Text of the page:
4. Mental Capacity and Deprivation of Liberty (DOLS)
Mental Capacity Act 2015
The Mental Capacity Act is a piece of legislation that applies to everybody involved in the support, care and treatment of individuals aged 16 and over who may, at some point in their lives, have some difficulties making decisions for themselves. It is designed to protect vulnerable people, ensure their voice is heard and prevent arbitrary decisions being made on their behalf.
The act itself has five statutory principles which must underpin all acts carried out and decisions made for those individuals who lack capacity.
- Firstly every adult has the right to make their own decisions and must be presumed to have capacity unless it can be proven otherwise.
- An individual must be given all practicable help to make their own decisions.
- Every adult has the right to make what, to other people, may seem like unwise decisions. An unwise decision does not equate to lacking capacity.
- Anything done for on behalf of somebody lacking capacity must be done in their best interests.
- Anybody making a decision on behalf of somebody who may lack capacity must consider the least restrictive approach and must act in a way that least restricts the person’s rights and freedoms.
In order for the Mental Capacity Act to be applied it must first be established whether the individual concerned does indeed lack capacity to make the decision at hand. It must be remembered that mental capacity is decision specific and somebody may have capacity in some areas and not in others. A fresh capacity assessment should be completed for each decision needing to be taken.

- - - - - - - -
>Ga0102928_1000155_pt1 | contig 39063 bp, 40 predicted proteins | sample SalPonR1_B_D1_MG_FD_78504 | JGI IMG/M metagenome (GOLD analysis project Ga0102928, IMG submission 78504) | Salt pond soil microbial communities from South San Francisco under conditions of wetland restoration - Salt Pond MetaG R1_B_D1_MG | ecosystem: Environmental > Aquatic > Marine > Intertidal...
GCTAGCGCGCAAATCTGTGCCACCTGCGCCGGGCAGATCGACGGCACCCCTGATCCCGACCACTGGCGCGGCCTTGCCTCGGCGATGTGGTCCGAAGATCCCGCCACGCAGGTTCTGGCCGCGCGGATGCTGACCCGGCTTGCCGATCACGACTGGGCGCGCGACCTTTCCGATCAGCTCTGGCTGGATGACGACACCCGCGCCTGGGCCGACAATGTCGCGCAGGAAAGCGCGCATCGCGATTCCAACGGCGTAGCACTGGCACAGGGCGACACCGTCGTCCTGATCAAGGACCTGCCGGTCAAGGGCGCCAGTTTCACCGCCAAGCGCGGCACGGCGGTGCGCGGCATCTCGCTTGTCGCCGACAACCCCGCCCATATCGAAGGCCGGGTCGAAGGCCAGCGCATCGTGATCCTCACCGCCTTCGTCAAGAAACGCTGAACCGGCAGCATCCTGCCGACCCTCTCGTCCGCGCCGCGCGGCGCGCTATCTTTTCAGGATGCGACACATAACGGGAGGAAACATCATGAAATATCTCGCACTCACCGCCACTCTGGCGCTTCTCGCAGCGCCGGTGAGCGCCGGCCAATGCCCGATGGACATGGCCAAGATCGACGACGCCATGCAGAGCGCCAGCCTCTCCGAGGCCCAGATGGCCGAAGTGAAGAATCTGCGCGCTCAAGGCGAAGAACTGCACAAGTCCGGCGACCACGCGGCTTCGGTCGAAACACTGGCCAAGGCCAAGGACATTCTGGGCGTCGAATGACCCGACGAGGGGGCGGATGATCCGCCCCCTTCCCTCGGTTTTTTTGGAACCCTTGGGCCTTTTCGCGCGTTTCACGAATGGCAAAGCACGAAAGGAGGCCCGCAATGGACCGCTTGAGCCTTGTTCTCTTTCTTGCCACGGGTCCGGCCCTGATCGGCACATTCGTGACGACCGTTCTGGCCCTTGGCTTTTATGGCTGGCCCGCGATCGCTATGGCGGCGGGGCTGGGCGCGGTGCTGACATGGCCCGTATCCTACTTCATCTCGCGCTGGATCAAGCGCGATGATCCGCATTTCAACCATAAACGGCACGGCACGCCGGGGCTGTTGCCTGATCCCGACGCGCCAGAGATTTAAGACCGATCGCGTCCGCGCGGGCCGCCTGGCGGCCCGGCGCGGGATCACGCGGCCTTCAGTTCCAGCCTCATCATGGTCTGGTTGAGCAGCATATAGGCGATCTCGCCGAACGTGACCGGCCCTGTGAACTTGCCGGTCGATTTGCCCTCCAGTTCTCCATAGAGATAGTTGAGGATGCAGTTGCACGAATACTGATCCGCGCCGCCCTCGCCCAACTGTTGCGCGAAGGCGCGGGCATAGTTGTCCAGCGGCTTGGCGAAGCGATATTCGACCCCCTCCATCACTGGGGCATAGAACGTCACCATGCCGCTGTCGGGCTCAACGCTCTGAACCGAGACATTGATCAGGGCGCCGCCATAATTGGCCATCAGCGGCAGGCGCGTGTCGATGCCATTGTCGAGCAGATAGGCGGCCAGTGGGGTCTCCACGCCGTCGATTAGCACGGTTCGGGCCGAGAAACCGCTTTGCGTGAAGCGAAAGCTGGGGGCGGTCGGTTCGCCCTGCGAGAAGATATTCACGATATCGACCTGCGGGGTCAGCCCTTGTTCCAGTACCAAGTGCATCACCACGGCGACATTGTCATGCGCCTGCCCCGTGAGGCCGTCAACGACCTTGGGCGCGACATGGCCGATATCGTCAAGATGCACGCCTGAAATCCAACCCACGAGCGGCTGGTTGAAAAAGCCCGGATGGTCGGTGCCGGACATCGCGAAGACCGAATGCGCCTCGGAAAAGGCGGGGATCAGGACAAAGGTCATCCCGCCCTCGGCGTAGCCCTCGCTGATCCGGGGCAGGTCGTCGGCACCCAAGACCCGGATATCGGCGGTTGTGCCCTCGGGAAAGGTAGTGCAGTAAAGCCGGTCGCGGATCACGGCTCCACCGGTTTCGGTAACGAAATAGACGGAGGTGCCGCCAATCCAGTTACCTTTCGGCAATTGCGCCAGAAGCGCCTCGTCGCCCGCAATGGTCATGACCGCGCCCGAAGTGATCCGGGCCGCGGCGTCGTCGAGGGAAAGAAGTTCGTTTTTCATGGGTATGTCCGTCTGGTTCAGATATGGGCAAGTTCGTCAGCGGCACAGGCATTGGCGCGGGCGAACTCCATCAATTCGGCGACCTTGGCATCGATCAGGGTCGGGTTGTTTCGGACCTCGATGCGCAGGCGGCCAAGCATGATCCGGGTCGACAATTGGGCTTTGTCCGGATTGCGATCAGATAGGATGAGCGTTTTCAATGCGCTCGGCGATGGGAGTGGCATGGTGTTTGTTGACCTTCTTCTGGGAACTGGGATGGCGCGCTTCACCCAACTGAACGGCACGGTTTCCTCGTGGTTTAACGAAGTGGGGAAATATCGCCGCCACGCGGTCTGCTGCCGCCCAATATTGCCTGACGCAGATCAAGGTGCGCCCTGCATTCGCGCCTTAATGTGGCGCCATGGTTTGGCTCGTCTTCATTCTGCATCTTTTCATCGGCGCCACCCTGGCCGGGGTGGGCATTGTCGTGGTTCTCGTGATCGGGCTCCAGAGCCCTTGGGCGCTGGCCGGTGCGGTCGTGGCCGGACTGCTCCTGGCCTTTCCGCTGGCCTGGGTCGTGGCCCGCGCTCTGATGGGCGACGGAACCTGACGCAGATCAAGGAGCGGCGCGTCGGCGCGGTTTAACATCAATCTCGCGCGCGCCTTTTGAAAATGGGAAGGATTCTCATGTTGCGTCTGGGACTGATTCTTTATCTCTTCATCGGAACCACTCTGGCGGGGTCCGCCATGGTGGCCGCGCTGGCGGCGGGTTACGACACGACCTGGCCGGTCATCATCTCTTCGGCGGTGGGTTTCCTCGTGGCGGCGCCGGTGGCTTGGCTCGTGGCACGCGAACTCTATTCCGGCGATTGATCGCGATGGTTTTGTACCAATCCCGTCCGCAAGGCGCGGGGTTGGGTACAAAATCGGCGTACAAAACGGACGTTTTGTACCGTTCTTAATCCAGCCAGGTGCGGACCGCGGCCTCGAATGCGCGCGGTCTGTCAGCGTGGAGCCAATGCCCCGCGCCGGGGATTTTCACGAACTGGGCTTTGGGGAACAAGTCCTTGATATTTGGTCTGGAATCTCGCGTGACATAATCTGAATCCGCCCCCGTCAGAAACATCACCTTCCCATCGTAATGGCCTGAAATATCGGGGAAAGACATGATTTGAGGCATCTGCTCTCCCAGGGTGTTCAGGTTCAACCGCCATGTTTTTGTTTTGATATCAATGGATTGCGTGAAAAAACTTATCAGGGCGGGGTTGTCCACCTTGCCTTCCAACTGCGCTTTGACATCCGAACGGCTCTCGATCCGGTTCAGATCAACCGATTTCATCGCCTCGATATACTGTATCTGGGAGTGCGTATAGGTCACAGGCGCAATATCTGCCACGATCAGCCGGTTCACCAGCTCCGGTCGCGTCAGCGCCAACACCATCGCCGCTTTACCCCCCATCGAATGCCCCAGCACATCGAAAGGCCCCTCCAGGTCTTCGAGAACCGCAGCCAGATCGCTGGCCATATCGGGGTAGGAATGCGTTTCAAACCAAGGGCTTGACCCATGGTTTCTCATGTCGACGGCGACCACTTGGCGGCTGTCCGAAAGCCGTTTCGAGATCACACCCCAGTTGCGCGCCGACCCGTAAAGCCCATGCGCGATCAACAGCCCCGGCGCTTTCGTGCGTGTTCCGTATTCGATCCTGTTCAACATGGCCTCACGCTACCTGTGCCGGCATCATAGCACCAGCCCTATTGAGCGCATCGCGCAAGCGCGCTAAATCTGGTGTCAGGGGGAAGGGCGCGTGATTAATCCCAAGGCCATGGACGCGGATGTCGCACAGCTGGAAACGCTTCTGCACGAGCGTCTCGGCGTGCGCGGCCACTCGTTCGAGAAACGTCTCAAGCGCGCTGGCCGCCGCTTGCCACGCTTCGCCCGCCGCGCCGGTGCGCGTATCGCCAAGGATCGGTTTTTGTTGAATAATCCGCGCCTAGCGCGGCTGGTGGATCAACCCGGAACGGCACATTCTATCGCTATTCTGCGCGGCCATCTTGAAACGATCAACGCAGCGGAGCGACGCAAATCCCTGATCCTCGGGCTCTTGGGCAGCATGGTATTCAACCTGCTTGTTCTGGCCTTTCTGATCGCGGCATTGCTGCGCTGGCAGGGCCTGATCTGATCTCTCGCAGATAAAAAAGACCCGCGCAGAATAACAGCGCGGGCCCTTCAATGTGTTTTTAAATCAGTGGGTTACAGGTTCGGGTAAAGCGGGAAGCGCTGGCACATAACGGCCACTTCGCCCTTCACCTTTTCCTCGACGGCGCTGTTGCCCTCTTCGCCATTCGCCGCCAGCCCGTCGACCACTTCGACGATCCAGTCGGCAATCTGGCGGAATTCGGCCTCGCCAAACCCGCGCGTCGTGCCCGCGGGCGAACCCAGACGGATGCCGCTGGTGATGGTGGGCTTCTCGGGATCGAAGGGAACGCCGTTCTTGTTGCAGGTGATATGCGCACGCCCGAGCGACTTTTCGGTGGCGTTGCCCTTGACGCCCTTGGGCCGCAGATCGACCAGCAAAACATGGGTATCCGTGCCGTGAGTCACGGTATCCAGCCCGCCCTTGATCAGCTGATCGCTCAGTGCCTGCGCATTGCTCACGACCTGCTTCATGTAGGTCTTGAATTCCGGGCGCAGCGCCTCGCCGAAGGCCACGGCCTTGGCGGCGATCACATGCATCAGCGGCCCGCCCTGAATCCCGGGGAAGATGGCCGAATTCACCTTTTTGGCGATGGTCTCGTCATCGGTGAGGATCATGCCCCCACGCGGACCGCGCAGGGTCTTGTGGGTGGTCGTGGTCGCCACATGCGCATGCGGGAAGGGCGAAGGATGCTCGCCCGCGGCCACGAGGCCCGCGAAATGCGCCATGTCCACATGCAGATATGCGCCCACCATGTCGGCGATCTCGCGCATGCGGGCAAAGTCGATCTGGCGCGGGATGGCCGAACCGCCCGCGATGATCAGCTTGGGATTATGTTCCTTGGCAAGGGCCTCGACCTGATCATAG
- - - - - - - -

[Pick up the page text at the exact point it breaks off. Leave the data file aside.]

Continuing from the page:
There is a specific capacity assessment outlined in the Act. Firstly is there an impairment or disturbance in the functioning of the mind or brain? This could be due for example to a learning difficulty, dementia, head injury or delirium. The impairment could be temporary or permanent. Secondly, is this impairment or disturbance sufficient to mean that the individual cannot make the decision at the time it needs to be made? The Mental Capacity Act states that a person is unable to make their own decision if they cannot do one or more of the following:
- Understand information given to them about the decision.
- Retain that information long enough to make a decision.
- Use and weigh up the information given in order to make a decision.
- Communicate their decision – this can be by any means.
If an individual is assessed as lacking capacity to make a certain decision then it is necessary for somebody to make that decision on their behalf (the decision maker). This could be a relatively straight-forward and daily decision, for example, what clothes to wear or food to eat. Alternatively it could be a much more serious and complex decision, for example whether to have medical treatment or surgery. Any decision taken must be in the person’s best interests. In coming to the decision the decision maker must consider the ‘Best Interest Checklist’ which is outlined in the Act. This includes consulting others involved in the person’s care -for example family, friends and other professionals –considering the wishes and feelings of the individual concerned – both past and present – considering whether the person may regain capacity to make the decision themselves and taking account of all relevant circumstances of the case. This is a non-exhaustive list but any decision maker must demonstrate how they have considered this checklist when making any decision on behalf of somebody who may lack capacity.